A centenarian, Irene Ronnie...

By Kenta Motoike Photography by Alan Peng November 2nd will mark a significant milestone in Irene Ronnie’s life as she will become a centenarian and will be receiving a letter from the Queen herself. This distinction is a turning point for Irene that recognises her as a both a subject and a person. However, in order to appreciate such a milestone, the significance of this milestone can only be conveyed through context. At one point Irene even jokingly mentioned the Queen’s letter is just “for your own ego and no other reason”. Thus, the Playbook has decided to provide this context and insight through a personal interview of Irene and her experiences. What was it like growing up? Same as school kids as everywhere I suppose. Everyone was Scottish there; the atmosphere was filled with “Scottishness”. Is that a word? I was born in Aberdeen and went to school in there. Nothing unusual about the school, I had the usual courses and exams. I was not a great sportswoman, more of the bookish type. What was it like in school? The courses were the regular courses, we learned according to our age and we had the usual examinations. All together I enjoyed school as I’m quite studious by nature. Speaking through my own personal experience, I simply liked school; I liked the discipline that gave me a sense of direction. It directed you in your thinking and you could argue there was never anything to stop you from discussing what you wanted to talk about. You had the chance to argue with the teacher if you didn’t agree what they said. How did you get involved with the Air Force? At a certain age you had to decide what you were going to join,...

The WaterMe project

By Jasmine Teng Photogtaphy by Jasmine Teng The WaterMe project is created by Jasmine Teng, a high school senior at Crofton House School. Jasmine grew up in Shanghai and moved to Vancouver five years ago. Ever since then, she has been an active member of the community and student at her school. Strongly connected to nature and the environment, Jasmine has always wanted to contribute to the community by bringing a little green into the city. Jasmine Teng is very involved in her school; she is a student leader and an active member of numerous extra-curricular. As it is her final year in high school, Jasmine has set a goal for herself to be more active in her community outdoor the ivy walls of Crofton House. With her involvement in local senior homes and this project along the way, Jasmine Teng hopes to leave an impact in her community before she goes off to college. Currently in her grade twelve year, Jasmine is putting together an art portfolio for college applications. Interested in both creative and academic aspects of design, Jasmine hopes to study both facets in university which consequently is actually how the WaterMe project came about. The WaterMe project was originally created in response to a prompt of an admission challenge. The prompt was to created a three-dimensional gift that demonstrated human spirit. When the word “gift” came to mind, Jasmine immediately thought of an interactive project. Being a student leader at her school, Jasmine has always been involved with her community. In her grade ten year, Jasmine was part of an outdoor education program at her school in which she spent a lot of time in nature and its surroundings. Ever since, Jasmine has tried to keep a conscientious mind and incorporate...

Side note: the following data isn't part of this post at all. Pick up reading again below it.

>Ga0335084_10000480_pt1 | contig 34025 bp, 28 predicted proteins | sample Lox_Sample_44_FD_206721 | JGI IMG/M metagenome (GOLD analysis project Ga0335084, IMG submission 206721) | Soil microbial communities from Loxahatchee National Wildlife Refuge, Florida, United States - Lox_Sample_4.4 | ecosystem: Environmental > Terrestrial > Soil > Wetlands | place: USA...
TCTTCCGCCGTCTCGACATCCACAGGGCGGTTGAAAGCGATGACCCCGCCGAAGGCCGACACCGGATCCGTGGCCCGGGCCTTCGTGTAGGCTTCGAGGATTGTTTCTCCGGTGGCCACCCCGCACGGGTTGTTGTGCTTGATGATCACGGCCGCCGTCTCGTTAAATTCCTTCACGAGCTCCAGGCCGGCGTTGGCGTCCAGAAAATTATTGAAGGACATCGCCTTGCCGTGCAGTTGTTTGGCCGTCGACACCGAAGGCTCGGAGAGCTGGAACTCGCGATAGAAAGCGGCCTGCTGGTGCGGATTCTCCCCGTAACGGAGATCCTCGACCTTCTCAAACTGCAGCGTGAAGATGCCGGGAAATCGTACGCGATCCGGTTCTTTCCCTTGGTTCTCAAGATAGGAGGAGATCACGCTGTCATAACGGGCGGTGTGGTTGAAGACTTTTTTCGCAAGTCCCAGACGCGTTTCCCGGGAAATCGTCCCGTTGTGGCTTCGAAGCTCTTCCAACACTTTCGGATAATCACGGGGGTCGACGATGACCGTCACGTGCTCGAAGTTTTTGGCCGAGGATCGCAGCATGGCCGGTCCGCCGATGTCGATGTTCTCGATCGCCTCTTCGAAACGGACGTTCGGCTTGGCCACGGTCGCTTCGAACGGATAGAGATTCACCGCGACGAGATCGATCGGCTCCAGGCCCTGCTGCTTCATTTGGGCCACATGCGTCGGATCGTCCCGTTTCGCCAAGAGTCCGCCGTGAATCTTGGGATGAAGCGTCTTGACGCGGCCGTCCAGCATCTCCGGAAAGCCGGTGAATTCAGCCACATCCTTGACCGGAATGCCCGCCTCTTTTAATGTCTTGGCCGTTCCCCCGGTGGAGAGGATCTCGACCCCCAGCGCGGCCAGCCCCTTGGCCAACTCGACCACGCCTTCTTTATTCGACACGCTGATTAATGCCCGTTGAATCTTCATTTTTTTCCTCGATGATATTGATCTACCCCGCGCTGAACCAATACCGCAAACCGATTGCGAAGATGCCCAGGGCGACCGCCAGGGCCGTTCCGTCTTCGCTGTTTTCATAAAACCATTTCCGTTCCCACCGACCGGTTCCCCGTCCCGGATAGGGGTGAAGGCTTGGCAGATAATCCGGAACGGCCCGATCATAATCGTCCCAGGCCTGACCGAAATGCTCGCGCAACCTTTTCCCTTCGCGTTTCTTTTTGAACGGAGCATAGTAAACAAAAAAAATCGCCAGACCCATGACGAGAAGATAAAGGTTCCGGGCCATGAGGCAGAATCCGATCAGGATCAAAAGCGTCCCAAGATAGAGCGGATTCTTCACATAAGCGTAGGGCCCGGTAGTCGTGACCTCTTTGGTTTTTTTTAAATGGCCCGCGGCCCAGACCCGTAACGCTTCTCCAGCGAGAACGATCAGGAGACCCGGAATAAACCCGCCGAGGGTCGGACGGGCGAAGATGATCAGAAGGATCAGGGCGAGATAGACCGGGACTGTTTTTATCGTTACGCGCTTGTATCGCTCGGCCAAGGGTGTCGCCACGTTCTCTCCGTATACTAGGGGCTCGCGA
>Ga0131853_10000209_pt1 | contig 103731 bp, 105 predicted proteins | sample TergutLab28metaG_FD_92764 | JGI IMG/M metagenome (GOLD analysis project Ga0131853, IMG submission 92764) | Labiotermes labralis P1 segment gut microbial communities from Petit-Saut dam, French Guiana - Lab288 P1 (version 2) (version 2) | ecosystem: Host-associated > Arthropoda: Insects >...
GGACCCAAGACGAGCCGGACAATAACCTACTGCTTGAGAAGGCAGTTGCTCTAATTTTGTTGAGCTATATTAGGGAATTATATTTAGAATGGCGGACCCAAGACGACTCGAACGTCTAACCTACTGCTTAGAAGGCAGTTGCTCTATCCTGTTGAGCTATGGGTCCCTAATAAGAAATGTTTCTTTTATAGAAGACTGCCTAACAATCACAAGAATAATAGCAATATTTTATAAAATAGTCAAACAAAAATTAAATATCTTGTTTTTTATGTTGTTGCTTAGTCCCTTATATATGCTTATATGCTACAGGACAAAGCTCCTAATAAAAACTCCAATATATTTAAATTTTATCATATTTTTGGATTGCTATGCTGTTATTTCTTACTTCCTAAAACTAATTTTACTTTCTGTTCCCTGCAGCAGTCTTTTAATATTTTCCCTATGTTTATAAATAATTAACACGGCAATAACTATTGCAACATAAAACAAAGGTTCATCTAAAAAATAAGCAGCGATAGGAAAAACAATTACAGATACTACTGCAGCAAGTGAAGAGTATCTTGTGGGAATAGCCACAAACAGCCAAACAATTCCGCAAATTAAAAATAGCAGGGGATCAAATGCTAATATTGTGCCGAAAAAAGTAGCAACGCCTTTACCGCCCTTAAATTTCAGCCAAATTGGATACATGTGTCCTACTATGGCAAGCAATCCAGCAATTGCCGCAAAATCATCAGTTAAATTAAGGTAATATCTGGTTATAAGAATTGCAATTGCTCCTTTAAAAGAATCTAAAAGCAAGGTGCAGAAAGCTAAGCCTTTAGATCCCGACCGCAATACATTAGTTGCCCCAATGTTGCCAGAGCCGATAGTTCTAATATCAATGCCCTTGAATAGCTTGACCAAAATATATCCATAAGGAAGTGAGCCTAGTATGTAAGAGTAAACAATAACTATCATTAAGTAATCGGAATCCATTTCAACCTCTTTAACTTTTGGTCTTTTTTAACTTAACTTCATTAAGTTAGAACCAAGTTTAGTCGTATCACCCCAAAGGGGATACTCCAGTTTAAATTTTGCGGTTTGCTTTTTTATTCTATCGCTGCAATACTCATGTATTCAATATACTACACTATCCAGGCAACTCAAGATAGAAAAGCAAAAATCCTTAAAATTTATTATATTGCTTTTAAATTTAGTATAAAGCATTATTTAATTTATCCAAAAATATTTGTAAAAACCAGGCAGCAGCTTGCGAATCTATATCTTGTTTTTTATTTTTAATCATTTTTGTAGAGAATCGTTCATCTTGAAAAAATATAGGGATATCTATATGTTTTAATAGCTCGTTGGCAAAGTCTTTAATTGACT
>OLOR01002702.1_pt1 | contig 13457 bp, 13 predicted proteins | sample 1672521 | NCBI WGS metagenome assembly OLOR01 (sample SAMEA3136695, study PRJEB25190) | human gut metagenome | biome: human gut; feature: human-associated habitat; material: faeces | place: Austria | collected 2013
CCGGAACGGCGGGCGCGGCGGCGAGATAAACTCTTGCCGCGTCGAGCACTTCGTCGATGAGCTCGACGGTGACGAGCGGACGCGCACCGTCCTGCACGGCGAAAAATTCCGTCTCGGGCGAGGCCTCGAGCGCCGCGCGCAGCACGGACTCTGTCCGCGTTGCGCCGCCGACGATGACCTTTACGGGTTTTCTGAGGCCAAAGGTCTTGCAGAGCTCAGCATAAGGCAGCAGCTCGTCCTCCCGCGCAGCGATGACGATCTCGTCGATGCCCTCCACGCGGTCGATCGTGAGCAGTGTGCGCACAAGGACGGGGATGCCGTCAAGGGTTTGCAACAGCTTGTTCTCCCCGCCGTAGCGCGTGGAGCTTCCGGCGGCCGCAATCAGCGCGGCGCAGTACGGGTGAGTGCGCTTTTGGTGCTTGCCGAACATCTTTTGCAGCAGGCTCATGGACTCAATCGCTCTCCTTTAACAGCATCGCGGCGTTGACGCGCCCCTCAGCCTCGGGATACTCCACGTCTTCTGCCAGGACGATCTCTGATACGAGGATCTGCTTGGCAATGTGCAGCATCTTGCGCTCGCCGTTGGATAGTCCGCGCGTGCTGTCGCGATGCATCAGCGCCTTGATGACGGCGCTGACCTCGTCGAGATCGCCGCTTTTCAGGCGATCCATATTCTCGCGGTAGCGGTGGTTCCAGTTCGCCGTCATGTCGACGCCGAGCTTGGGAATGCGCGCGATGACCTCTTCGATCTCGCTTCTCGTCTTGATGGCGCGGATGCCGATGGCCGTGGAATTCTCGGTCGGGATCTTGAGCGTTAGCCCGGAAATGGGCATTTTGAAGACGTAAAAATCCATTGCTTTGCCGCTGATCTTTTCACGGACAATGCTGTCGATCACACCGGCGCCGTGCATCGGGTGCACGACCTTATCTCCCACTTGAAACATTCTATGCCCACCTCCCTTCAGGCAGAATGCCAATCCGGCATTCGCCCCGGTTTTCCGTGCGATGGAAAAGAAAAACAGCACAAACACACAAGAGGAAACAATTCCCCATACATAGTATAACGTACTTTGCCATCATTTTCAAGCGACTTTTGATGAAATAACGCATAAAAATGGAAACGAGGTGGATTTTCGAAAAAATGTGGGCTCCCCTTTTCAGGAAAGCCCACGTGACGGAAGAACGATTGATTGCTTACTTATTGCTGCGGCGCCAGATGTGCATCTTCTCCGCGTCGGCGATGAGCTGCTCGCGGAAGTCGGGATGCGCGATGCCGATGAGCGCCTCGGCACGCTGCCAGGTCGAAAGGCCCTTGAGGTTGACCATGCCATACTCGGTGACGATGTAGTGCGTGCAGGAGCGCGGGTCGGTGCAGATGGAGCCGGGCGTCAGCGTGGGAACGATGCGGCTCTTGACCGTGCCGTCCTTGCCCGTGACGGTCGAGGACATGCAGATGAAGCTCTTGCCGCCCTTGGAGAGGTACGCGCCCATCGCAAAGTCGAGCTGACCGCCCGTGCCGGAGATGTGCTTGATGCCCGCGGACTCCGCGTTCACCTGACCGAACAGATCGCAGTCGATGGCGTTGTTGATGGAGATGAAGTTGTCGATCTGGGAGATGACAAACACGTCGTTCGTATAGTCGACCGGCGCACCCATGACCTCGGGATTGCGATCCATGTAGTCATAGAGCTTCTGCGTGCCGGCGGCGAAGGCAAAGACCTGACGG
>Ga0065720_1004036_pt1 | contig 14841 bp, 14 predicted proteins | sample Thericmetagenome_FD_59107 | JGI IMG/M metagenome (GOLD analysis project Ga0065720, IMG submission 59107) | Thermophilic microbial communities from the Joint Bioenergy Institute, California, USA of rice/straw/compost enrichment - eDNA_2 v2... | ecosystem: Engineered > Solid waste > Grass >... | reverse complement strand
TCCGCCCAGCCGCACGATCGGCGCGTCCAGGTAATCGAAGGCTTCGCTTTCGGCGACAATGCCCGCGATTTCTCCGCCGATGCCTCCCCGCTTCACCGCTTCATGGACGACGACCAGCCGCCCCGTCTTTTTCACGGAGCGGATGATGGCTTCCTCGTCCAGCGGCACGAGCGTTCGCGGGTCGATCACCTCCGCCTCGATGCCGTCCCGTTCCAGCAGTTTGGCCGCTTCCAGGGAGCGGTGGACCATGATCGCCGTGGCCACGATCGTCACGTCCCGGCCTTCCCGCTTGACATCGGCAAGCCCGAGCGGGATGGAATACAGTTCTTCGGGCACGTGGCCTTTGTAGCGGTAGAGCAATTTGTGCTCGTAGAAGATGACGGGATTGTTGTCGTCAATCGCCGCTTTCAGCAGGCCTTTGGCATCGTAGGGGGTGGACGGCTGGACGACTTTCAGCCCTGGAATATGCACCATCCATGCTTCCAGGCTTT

Placemaking in Kitsilano: An Interview with Christopher Kay and Glen Phillips...

By Sean Yoon Photos: Sean Yoon/Alan Peng/Kenta Motoike/Chris Kay/Glen Phillips   When I turned into Christopher Kay and Glen Phillips’ neighbourhood on the 25th of July, I got a chance to look at how exactly placemaking (converting public space like boulevards into unique spaces of creativity) would go on to impact and shape communities. On the converted boulevard in front of Chris and Glen’s duplex is a sitting area with two worn lawn chairs and a bright red parasol, along with tree cover above to hide from the sun. Right beside the sitting area is a strange hedge figure in the shape of a bear, adding a sense of quirkiness to the area and in front is a raised bed with a spot reserved for a dinosaur sculpture in the shape of a stegosaurus. Before the interview took place, I was able to relax in one of those chairs for a few minutes and I got the sense that it would be an excellent place to hang out on a hot summer afternoon. For Chris and Glen, the sitting area came to be characterized as a common room space shared with the neighbours where they could just hang out and socialize. I was able to recognize the friendship between Chris, Glen and their neighbours as a group of residents sat on the curb outside their homes, watching the interview take place and occasionally conversing with us.   Moving from Yaletown to Kitsilano two years ago, Chris is a scientist in genetics striving for a PhD, while his partner Glen is a business owner coming from a business and science background. It was last winter back in February when Chris said to Glen, “We’ve got to do something weird. We’ve got to do something really...